2013 Odfiell Orzada Cabernet Sauvignon – this cabernet begged for beef.  It had red and black berry, chocolate, vanilla and herbs. It evolved with time in the glass.

2014 Angeline Cabernet Sauvignon – notes of red cherry pie, black fruit, savory spices and mocha.

2015 Angeline Reserve Pinot Noir – this was a perfect Thanksgiving wine with notes of cranberry, cherry, herbs and spice.

2014 Carmel Road Pinot Noir – a very nice drinking Pinot with cherry, spice and some herbs.

2014 Martin Ray Puccioni Vineyard Zinfandel – rich red fruits, spice and jammy, yet with a balance.

I also received samples for #merlotmonth #merlotme (more than 20 in total), so I’m playing catch up here with a few great ones that didn’t make the Merlot-focused round-up a few months ago.

2014 Chelsea Goldschmidt Merlot – this wine was full of black fruit, red fruit, vanilla and cassis.  It was approachable and was a crowd favorite.

2013 Rutherford Hill Merlot – this was elegant and had notes of blackberry, cherry, minerality, blueberry pie and herbs.

2013 Rombauer Carneros Merlot – notes of red stone fruit, flowers, mocha and spice.

2013 Duckhorn Merlot – notes of orange, raspberry, plum, mocha and cedar.  This had a great structure.

Texas Fine Wines provided samples of reds from Bending Branch, Brennan, Duchman and Pedernales.  These were my favorites.

NV Brennan Vineyards “W” Winemakers Choice – notes of stewed plum, blackberry and cherry as well as spice, Twizzlers and chocolate.

2013 Pedernales Tempranillo Reserve – notes of cherry, terroir, herbs and spice.

2012 Bending Branch Tannat – this is the signature red for Bending Branch winery and it had lots of red fruit, plum, mocha and caramel notes.

2011 Duchman Montepulciano – another nice every day wine from Duchman with red and black fruit, spice and herbs.

 

 

 

 

 

 


December to Remember: My Favorite Wines of the Season

Well, here we are at year end and I have once again let the wine pile up, so let’s consider this one hell of a holiday celebration.  This quarter (for the record, not by myself), I hosted a Halloween party, brought wine to the neighborhood holiday party, was the guest speaker at a Women Who Wine Executive Group, brought wine to numerous neighborhood parties as well as co-hosted a gathering with the Southern Methodist University MBA wine club.  All in all, we went through about 95 wines and today I’m writing about my “special shout outs,” the crème de la crème – my 12 A list choices.  The other 28 good ones will follow next week, but I thought a 40-wine line-up would give you, my readers, a blog hangover.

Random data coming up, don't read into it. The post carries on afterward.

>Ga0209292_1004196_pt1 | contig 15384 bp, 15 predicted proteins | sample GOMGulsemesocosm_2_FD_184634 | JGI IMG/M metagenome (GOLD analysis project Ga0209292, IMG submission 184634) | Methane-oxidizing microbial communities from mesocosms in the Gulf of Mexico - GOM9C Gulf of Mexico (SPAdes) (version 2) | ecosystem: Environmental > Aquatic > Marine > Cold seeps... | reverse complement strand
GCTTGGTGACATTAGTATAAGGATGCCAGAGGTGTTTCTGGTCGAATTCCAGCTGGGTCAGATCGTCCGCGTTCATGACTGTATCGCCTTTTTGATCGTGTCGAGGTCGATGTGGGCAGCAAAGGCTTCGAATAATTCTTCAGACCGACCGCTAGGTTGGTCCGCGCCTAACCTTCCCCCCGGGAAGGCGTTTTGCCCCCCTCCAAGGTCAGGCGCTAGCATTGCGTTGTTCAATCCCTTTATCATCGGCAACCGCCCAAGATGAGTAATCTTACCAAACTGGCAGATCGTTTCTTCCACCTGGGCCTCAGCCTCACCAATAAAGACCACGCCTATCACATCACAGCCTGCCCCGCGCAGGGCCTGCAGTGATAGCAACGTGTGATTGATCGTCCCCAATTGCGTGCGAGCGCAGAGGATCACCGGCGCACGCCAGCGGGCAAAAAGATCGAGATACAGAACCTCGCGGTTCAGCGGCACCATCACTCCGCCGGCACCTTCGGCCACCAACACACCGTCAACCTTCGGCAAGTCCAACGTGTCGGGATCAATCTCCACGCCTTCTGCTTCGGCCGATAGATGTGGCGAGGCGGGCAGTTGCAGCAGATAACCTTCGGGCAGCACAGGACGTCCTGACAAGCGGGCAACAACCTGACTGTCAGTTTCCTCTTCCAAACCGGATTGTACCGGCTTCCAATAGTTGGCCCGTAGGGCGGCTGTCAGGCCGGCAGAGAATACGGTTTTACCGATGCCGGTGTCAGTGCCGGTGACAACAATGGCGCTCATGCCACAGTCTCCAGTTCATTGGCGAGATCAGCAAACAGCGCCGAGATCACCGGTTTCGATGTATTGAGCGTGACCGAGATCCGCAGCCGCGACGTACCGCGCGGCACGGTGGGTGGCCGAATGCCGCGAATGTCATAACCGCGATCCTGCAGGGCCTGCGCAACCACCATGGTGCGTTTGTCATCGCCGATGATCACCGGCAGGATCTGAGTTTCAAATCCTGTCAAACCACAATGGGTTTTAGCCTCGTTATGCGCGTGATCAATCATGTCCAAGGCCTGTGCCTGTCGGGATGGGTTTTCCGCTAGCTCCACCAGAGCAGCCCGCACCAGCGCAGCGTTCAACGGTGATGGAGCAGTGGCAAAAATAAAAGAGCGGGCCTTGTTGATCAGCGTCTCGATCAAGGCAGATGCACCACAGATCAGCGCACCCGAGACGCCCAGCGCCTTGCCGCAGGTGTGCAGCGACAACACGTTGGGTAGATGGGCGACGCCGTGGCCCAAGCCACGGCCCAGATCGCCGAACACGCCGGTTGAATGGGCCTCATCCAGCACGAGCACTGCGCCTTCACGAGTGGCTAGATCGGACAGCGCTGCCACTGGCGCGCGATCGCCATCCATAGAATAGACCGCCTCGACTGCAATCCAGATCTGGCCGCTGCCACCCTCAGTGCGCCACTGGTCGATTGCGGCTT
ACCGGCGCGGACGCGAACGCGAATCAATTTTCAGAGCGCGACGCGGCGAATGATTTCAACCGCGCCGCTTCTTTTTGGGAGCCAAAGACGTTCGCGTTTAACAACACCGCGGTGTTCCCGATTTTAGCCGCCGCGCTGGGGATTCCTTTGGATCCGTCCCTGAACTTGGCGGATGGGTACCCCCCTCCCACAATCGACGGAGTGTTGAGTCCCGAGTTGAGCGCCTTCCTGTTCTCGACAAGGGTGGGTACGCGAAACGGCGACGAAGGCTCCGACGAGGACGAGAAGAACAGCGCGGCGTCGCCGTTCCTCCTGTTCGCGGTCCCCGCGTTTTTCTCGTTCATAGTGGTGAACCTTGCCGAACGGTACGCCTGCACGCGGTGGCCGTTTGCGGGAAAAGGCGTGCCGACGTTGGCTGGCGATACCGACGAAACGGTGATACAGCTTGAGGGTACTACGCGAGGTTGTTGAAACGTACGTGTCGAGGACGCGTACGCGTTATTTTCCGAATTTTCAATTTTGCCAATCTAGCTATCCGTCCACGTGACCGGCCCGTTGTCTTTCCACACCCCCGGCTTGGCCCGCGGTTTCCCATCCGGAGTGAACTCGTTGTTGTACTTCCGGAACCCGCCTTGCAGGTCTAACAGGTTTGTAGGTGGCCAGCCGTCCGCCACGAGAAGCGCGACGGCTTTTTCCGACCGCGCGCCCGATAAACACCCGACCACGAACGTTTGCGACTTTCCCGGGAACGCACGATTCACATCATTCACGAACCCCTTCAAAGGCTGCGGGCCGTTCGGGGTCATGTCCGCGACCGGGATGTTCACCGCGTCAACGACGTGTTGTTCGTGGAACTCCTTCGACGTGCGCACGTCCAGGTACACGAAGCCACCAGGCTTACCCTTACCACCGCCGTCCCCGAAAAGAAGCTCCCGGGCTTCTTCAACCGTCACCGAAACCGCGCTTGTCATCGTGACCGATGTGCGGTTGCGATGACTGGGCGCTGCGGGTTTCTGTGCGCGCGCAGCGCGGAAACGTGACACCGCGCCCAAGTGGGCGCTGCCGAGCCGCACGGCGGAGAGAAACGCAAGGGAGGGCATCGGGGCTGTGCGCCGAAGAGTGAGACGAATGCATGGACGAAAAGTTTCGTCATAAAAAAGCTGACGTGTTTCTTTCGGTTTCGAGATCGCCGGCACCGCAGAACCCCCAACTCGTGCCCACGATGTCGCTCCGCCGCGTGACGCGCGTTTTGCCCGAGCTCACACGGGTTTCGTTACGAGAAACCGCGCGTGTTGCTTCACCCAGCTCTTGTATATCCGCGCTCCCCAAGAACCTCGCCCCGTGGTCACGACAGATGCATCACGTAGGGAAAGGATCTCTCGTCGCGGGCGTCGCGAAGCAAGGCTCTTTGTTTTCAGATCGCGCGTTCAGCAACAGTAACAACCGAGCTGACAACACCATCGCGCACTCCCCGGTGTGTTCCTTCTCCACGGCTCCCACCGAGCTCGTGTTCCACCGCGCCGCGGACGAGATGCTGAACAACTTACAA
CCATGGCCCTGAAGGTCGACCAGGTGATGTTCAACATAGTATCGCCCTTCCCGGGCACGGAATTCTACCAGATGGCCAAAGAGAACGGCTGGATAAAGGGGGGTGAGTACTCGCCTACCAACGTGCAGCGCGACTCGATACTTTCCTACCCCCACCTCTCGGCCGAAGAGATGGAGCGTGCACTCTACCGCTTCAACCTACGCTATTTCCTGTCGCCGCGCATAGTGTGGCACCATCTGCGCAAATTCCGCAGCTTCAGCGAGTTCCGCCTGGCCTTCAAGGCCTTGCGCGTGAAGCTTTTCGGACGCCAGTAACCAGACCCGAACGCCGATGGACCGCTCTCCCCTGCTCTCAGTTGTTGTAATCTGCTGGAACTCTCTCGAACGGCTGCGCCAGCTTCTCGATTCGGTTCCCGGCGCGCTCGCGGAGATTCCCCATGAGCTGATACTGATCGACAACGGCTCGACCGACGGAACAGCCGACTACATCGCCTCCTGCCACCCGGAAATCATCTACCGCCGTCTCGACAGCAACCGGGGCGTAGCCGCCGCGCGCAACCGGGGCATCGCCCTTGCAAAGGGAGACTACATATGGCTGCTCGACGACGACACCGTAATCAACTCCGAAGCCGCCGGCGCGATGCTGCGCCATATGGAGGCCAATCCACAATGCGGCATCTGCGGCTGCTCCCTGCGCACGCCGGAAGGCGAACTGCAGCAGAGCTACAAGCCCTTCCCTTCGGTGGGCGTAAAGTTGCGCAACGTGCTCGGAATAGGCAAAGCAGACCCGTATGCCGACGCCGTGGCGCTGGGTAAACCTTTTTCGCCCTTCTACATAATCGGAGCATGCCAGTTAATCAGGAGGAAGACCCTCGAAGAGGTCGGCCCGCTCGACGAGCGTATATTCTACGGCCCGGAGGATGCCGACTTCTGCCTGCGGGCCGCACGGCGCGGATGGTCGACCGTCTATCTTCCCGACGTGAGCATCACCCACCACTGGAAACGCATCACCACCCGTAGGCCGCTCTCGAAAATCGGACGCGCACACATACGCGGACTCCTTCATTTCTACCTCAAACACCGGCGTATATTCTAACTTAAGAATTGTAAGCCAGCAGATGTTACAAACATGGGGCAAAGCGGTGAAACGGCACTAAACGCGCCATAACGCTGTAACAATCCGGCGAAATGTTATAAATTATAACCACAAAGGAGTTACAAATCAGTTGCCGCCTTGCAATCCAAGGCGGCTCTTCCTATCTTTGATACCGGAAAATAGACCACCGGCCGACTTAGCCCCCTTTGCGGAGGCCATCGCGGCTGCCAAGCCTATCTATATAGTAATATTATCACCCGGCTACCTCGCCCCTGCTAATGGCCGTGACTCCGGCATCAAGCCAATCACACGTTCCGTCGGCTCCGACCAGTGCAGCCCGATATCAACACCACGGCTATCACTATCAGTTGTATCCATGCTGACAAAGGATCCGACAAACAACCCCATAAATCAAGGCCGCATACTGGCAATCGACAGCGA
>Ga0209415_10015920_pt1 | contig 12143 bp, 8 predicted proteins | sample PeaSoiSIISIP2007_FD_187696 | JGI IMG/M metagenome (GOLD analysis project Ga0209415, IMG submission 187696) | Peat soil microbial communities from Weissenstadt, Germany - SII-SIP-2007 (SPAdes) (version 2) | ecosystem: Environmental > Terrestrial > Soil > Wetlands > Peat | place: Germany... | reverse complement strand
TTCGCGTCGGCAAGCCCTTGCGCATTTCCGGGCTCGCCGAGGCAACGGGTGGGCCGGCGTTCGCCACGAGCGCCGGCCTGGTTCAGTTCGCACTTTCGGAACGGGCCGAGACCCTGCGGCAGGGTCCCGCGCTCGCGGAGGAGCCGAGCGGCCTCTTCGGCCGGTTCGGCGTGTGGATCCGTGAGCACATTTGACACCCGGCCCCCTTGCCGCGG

2009 Ferrari Perle Champagne – elegant, rich and beyond good. I tasted brioche, apple, citrus, stone fruit, almonds and French toast.  This is made with Chardonnay grapes and is the personification of what makes Champagne, well, Champagne.

NV Champagne Bruno Paillard Premier Cuvee –this was a delicious compilation of more than 35 of 320 crus of Champagne. It was a blend of Pinot Noir, Chardonnay and Pinot Meunier.   I tasted lime, grapefruit, cassis, white stone fruits, raspberry with plum, almond and toasted bread.

2015 Gundlach Bundschu Gewürztraminer – A Gewürztraminer from Sonoma?  Yes, you should.  This delightfully dry wine that Jacob Gundlach brought from his homeland in Alsace.  There are beautiful floral notes and minerality.  I also love the fact that the winery pairs this hip hop music – a perfect match to old school Run DMC.

2015 Naissance Sauvignon Blanc – The Galerie collection was named Naissance, which is French for birth or beginning, to blend Old World and New World wines.  You get an elegant blend of peach and tropical fruits, lemon zest, apple and great minerality.  Such a great expression of Sauvignon Blanc.

2014 Byron La Encantada Vineyard Pinot Noir – this is a big, ripe, rich pinot with notes of blackberry, black cherry, flowers and terroir.  It is complex and muscular, like my husband.

2014 Byron Pinot Noir Nielson Vineyard – I tasted blackberry, earth, herbs, spice and flowers.  This was very elegant and aromatic.

2014 Byron Monument Pinot Noir – this is the blend of the best vineyard blocks.  This was my favorite of the pinots with a pure elegance and notes of deep cherry, berry, licorice, Asian spice and floral notes.